The girls in the video are exploring the materials in a relaxed and open way; they are dipping their toes into some possible story lines and ideas. They negotiate about action, and characters (just as they would in dramatic play), but in a more casual and accessible way. The materials seem random - they are just little things collected by me on a lap around the classroom before the day began - but they have stories inside of them.
In the video above, children were prompted to play with collections of curated objects - in this case, circles. The small objects demanded the children's attention and concentration. T, who is playing in the video, is singing about Goldilocks as she creates what looks like a face; she is using a variety of languages to explore and express the story in a way that she understands.
These moments with materials pass us by all of the time. It is easy to brush it off as kid stuff - a "vivid imagination" - but when we lean in and take the time to observe and listen, we find that we are surrounded by stories.
Discussing these examples with educators in the past, I have listened to the opinion that these are not stories: stories are more structured, and children learning about stories should offer them opportunities to think about beginning, middle, and end; climax and characters and story and plot. I suggest that we think about stories in a more fluid way: the stories we recount to friends and family do not always have all of the "academic" elements of story.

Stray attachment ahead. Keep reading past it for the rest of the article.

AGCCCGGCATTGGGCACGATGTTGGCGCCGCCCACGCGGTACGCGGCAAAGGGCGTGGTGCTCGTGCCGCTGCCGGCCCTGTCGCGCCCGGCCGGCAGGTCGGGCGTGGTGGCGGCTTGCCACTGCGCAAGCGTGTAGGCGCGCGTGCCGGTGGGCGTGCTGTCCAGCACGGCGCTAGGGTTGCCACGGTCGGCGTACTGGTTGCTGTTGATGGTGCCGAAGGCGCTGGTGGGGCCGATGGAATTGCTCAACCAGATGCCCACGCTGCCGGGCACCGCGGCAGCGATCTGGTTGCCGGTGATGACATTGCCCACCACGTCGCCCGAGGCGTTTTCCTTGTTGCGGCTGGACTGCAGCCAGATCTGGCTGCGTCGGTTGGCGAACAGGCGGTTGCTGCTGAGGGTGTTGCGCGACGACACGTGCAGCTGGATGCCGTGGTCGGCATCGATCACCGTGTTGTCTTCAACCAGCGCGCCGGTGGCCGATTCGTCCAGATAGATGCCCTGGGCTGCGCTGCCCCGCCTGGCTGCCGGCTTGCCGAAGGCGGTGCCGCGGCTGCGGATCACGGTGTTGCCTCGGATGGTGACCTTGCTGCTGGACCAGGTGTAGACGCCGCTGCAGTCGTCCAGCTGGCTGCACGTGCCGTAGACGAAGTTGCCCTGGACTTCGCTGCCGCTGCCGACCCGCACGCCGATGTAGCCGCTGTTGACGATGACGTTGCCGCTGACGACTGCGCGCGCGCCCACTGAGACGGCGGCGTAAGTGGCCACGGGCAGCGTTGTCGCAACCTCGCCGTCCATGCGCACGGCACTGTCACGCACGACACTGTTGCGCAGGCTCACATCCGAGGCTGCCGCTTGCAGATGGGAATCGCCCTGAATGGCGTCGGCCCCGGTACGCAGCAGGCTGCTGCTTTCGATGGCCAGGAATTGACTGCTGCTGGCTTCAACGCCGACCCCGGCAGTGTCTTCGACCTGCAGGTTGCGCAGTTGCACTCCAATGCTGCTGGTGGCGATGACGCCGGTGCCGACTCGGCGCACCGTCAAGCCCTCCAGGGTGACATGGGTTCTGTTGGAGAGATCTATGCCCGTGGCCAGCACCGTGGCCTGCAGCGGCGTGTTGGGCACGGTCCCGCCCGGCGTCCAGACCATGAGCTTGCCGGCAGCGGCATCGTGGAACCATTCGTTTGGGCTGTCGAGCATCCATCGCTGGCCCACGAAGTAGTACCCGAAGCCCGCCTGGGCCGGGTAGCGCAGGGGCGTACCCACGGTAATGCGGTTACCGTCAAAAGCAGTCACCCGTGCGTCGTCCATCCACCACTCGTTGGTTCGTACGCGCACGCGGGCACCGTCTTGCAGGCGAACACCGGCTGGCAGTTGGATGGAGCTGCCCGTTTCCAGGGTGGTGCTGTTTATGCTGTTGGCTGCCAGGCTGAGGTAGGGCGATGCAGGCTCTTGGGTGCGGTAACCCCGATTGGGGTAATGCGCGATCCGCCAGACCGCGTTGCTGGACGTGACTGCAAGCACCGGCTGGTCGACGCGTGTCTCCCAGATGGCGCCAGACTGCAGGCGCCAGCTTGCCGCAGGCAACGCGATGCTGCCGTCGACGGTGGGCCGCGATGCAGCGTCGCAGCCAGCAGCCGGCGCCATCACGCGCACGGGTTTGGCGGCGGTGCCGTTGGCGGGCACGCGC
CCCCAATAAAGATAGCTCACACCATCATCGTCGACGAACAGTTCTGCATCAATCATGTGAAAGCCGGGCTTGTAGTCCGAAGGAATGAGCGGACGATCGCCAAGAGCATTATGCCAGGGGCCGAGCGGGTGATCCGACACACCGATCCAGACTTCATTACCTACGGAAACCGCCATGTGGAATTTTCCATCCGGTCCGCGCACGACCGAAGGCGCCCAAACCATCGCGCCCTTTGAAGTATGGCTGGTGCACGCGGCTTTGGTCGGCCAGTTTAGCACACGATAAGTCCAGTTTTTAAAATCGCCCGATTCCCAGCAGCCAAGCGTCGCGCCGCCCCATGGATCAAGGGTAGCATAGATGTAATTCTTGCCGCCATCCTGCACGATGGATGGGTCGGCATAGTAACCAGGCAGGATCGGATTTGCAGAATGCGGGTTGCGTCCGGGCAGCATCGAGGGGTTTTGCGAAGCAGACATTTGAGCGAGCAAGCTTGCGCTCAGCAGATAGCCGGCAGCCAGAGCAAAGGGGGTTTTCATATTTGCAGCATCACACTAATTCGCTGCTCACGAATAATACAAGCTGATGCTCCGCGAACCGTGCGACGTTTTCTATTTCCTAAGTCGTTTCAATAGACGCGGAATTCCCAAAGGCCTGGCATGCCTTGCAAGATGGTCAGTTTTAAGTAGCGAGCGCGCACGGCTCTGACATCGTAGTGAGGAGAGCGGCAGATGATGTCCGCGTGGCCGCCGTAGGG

Finding the Stories
A traditional Early Childhood classroom has a portion of the day that is set aside for exploration - play time, choice time, center time - the names are different, but they have the same essential function: for children to engage in self-directed play. Children choose what materials to engage with in the classroom at this time, and it is a wonderful opportunity for you, the teacher, to collect a few stories.
We'll step back for a moment here to remind ourselves of what a story is: it is an account, a tale, a retelling, a myth, a fairy tale. For children, it is a mix of recollection and imagination, making sense of the things in the world that they want to dig deeper into. Above, T digs deeper into the story of Goldilocks, perhaps making an attempt to understand the characters more deeply. Just as reading is more than deciding words, stories are more than rote memorization of the sequence of events. Play allows for depth - and play with stories is deep and engaging learning about the things that are most salient to the individual. A child may come sit next to T and make a picture, or explore a different story. Neither child is wrong to engage with the materials the way that they are. They are not going to be left behind because the stories don't have logical beginnings, middles, and ends. These children are living story, every moment, as they learn about the world.
Below, you can download a PDF to print out and put on a clipboard for the next time children are independently engaged in play. It breaks down what you might look for, and a few pieces to string together to make it easier to reflect on that work later on. When we look for stories in their natural habitat, the factors won't always be the same.